Ferrari Challenge: Mark Cale Interview
We talk to the head of System 3 about his imminent racing game, Ferrari Challenge Trofeo Pirelli.
Originally slated for release in the latter half of 2007, Ferrari Challenge Trofeo Pirelli (not to be confused with the AM2 Dreamcast title, Ferrari F355 Challenge) abruptly vanished off the radar, and with System 3 giving little information there were fears the game may never see the light of day. Those fears were dispelled though when Mark Cale, CEO of System 3, recently pulled the sheets off its new motor - and very impressive it is, too.
Ferrari Challenge has clearly been a labour of love for developer Eutechnyx and publisher System 3, not to mention from the Ferrari brand itself.
Due out in Europe early July (and set for a US release in August courtesy of Activision) for Wii, DS, PS2 and PS3 (with the latter being its flagship format), Ferrari Challenge will be up against stiff competition like Race Driver GRiD and Gran Turismo 5 Prologue, so does it have what its takes to make its mark, and establish its own niche within the genre?
A recent showing took place rather appropriately at the Silverstone race track, and with unrestricted access granted to all areas of the paddock and the Ferrari motor homes, this was truly an exciting proposition for any racing fan. Kikizo took the opportunity to interview Mark Cale about his passion for racing and Ferraris, and bringing his racing vision into the home.
Kikizo: Thanks for joining us Mark - Ferrari Challenge, where did it all start for you?
Cale: The beginning was probably when I was about 7 or 8 years old, when I first started watching Formula 1; I just loved the passion of Ferrari and the glamour of Ferrari way, way back then. In fact, some years later I was probably the only English school boy in my school that was supporting Niki Lauda when James Hunt was in the hunt for the title and Niki Lauda unfortunately crashed at Nurburgring and that was the end of the Championship. That was back in '76 when I was twelve and really all throughout growing up - all I wanted to do was have a Ferrari and be a race driver - it's like a football team you support. You support one team, I support Arsenal, I support Ferrari - that's it! It doesn't matter if they're good, bad or whatever. It took 21 years for Ferrari to win a World Championship, and obviously I was supporting Ferrari when I they were coming in 8th, 9th, 10th in a race which generally would happen. Now, they are on a big high and really well organised.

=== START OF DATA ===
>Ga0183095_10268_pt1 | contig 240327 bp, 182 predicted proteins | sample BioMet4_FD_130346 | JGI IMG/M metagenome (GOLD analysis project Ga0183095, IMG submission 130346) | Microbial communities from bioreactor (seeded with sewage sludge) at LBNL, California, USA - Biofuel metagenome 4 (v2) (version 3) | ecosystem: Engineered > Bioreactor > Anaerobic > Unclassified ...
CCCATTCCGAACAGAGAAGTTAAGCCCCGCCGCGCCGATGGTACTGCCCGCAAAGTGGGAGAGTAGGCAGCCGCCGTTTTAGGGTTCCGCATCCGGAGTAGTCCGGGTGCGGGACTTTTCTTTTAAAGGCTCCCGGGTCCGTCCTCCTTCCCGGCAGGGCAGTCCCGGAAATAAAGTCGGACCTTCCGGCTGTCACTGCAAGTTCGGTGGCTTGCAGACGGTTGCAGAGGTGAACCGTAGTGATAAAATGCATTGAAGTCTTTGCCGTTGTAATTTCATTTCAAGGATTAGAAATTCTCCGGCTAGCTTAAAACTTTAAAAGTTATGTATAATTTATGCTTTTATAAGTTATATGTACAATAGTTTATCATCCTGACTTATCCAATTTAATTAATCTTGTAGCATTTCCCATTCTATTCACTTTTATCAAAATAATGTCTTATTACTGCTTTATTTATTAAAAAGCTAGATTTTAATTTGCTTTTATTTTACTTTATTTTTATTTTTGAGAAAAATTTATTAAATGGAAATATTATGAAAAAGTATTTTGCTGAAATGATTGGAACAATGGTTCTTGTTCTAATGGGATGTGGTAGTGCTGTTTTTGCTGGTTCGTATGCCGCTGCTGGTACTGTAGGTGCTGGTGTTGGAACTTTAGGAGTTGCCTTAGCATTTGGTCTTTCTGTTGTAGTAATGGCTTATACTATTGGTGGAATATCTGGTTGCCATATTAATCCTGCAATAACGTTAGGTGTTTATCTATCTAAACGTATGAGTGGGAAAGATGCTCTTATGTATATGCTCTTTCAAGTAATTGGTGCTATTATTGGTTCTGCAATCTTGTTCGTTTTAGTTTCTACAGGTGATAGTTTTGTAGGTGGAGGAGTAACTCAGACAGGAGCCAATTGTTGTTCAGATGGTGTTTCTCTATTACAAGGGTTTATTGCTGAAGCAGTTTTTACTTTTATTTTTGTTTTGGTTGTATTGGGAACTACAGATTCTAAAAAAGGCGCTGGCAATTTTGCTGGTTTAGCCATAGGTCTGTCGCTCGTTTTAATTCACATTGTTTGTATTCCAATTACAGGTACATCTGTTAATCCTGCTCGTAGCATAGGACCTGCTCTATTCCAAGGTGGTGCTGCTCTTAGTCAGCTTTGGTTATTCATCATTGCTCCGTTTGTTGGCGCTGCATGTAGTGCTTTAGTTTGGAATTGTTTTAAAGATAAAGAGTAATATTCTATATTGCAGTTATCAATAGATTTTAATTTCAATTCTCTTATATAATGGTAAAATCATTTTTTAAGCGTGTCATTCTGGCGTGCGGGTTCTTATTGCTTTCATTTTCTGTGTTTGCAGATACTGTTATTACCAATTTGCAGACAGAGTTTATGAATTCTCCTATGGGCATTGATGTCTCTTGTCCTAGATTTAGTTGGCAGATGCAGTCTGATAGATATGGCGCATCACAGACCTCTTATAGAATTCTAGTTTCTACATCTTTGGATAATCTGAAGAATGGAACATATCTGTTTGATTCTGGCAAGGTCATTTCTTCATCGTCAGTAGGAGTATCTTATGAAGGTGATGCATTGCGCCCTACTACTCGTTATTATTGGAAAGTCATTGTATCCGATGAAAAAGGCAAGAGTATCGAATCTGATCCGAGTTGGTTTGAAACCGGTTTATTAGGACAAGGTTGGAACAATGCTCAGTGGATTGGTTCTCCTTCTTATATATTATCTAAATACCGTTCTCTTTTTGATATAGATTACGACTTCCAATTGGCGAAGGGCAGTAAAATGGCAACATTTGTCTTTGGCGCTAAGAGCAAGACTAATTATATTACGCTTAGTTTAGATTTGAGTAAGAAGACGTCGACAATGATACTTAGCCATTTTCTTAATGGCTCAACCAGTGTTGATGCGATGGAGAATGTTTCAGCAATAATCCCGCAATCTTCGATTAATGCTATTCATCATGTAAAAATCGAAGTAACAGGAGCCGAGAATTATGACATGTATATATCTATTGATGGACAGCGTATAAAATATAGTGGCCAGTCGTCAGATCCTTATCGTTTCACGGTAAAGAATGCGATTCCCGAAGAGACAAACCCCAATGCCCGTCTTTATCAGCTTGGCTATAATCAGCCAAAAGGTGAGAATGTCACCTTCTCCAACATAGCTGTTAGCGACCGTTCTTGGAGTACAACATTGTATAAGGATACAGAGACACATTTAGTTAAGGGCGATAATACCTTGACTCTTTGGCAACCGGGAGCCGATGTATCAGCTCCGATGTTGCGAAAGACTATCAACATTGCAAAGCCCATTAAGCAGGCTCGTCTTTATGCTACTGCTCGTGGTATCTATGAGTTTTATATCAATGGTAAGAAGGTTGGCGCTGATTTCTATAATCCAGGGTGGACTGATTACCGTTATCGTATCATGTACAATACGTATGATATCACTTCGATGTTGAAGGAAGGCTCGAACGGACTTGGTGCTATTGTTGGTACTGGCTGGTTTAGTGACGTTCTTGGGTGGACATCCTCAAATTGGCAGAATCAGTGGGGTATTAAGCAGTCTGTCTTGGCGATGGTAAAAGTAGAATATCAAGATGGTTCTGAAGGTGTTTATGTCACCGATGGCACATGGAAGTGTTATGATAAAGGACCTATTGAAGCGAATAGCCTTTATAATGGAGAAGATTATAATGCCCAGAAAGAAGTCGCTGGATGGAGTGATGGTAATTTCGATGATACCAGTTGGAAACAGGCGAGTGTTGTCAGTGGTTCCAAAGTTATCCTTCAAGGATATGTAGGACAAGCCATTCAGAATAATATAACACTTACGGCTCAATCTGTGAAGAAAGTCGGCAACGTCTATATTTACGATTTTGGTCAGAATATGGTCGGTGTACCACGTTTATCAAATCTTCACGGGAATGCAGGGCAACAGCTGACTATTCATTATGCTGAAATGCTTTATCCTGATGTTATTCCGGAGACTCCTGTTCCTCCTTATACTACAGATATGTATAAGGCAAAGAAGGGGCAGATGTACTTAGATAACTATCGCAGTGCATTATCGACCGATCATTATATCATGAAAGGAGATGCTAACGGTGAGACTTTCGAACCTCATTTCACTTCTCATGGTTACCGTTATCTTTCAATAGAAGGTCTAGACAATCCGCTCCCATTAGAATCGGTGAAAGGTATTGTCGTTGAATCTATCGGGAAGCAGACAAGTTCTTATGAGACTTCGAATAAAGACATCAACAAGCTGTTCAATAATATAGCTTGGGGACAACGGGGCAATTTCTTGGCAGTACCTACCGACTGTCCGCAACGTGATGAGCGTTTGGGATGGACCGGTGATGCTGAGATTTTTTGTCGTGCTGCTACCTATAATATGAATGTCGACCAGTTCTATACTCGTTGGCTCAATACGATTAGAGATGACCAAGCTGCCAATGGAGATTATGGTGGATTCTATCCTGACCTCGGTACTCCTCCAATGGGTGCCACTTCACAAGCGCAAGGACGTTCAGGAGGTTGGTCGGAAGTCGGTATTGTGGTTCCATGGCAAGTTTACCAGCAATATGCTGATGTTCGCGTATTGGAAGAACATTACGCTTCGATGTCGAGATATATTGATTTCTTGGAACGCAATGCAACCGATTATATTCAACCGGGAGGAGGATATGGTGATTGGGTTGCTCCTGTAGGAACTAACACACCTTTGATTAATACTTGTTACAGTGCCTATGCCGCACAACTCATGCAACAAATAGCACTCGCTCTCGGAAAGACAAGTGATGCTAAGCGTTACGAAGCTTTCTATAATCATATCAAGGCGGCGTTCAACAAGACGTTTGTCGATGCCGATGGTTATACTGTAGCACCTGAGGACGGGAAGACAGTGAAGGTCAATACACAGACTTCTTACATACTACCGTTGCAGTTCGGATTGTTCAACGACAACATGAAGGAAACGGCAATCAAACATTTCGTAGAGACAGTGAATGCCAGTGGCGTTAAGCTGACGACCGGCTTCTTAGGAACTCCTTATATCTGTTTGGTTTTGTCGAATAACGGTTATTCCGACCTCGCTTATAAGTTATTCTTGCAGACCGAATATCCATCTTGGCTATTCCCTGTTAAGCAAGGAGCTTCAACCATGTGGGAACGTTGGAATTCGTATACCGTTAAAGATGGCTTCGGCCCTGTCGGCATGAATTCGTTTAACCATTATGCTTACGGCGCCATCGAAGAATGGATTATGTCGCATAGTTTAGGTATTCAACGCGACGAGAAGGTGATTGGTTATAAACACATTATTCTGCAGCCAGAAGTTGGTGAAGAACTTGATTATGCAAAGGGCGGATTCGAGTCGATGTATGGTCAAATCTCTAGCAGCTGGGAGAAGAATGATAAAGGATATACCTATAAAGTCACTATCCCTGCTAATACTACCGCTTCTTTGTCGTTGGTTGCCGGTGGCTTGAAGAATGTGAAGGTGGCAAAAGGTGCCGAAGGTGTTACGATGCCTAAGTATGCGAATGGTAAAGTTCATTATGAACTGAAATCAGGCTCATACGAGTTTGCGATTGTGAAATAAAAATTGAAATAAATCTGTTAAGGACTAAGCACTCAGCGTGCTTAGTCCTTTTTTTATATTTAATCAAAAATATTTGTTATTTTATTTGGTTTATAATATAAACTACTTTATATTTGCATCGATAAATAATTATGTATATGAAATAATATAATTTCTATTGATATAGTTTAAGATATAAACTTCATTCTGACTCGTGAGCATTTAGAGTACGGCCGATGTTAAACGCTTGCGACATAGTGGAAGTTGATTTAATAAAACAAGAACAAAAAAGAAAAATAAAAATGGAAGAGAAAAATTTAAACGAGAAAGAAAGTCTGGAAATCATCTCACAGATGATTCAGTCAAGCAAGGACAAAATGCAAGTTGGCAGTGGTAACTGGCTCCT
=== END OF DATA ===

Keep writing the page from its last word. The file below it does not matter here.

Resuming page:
Kikizo: So you have always had personal ambitions to own a Ferrari?
Cale: I had a desire to really find a way to own my own Ferrari and I the only way I could do that was to get your own successful business and that is really the whole reason System 3 was born, through the desire to have enough disposable income potentially to own a Ferrari at the end of it. So about 25 years on since I started System 3, here I am publishing Ferrari on all the consoles except 360; it's two ambitions collided for me into a wide-ranging, emotional gratification. I love video games; love Ferrari, two main interests in my life, apart from my family that is my greatest interest.
Kikizo: On embarking on this project, were you aware of the scale of the final product?
Cale: I was totally aware of the scale of it and of course what we wanted to do is not just to make a Ferrari product but try and create one of the best racing games ever created, because of course once you are using a name like Ferrari you're there to be knocked down. Some people want you to fail; they want to have a reason to write a negative thing about a Ferrari game or whatever. Obviously that's not happening, people are saying this is potentially the best racing game ever done, a lot of journalists have given a lot of positive remarks as to why it is better than Gran Turismo, we always knew we were better than Forza 2 by a mile, but to show that we are better than Gran Turismo then a lot of things have come true. That responsibility about protecting a brand and not just selling a game, because it's got Ferrari logo on the box, is the most important thing. So it's a huge responsibility that you have with promoting this brand.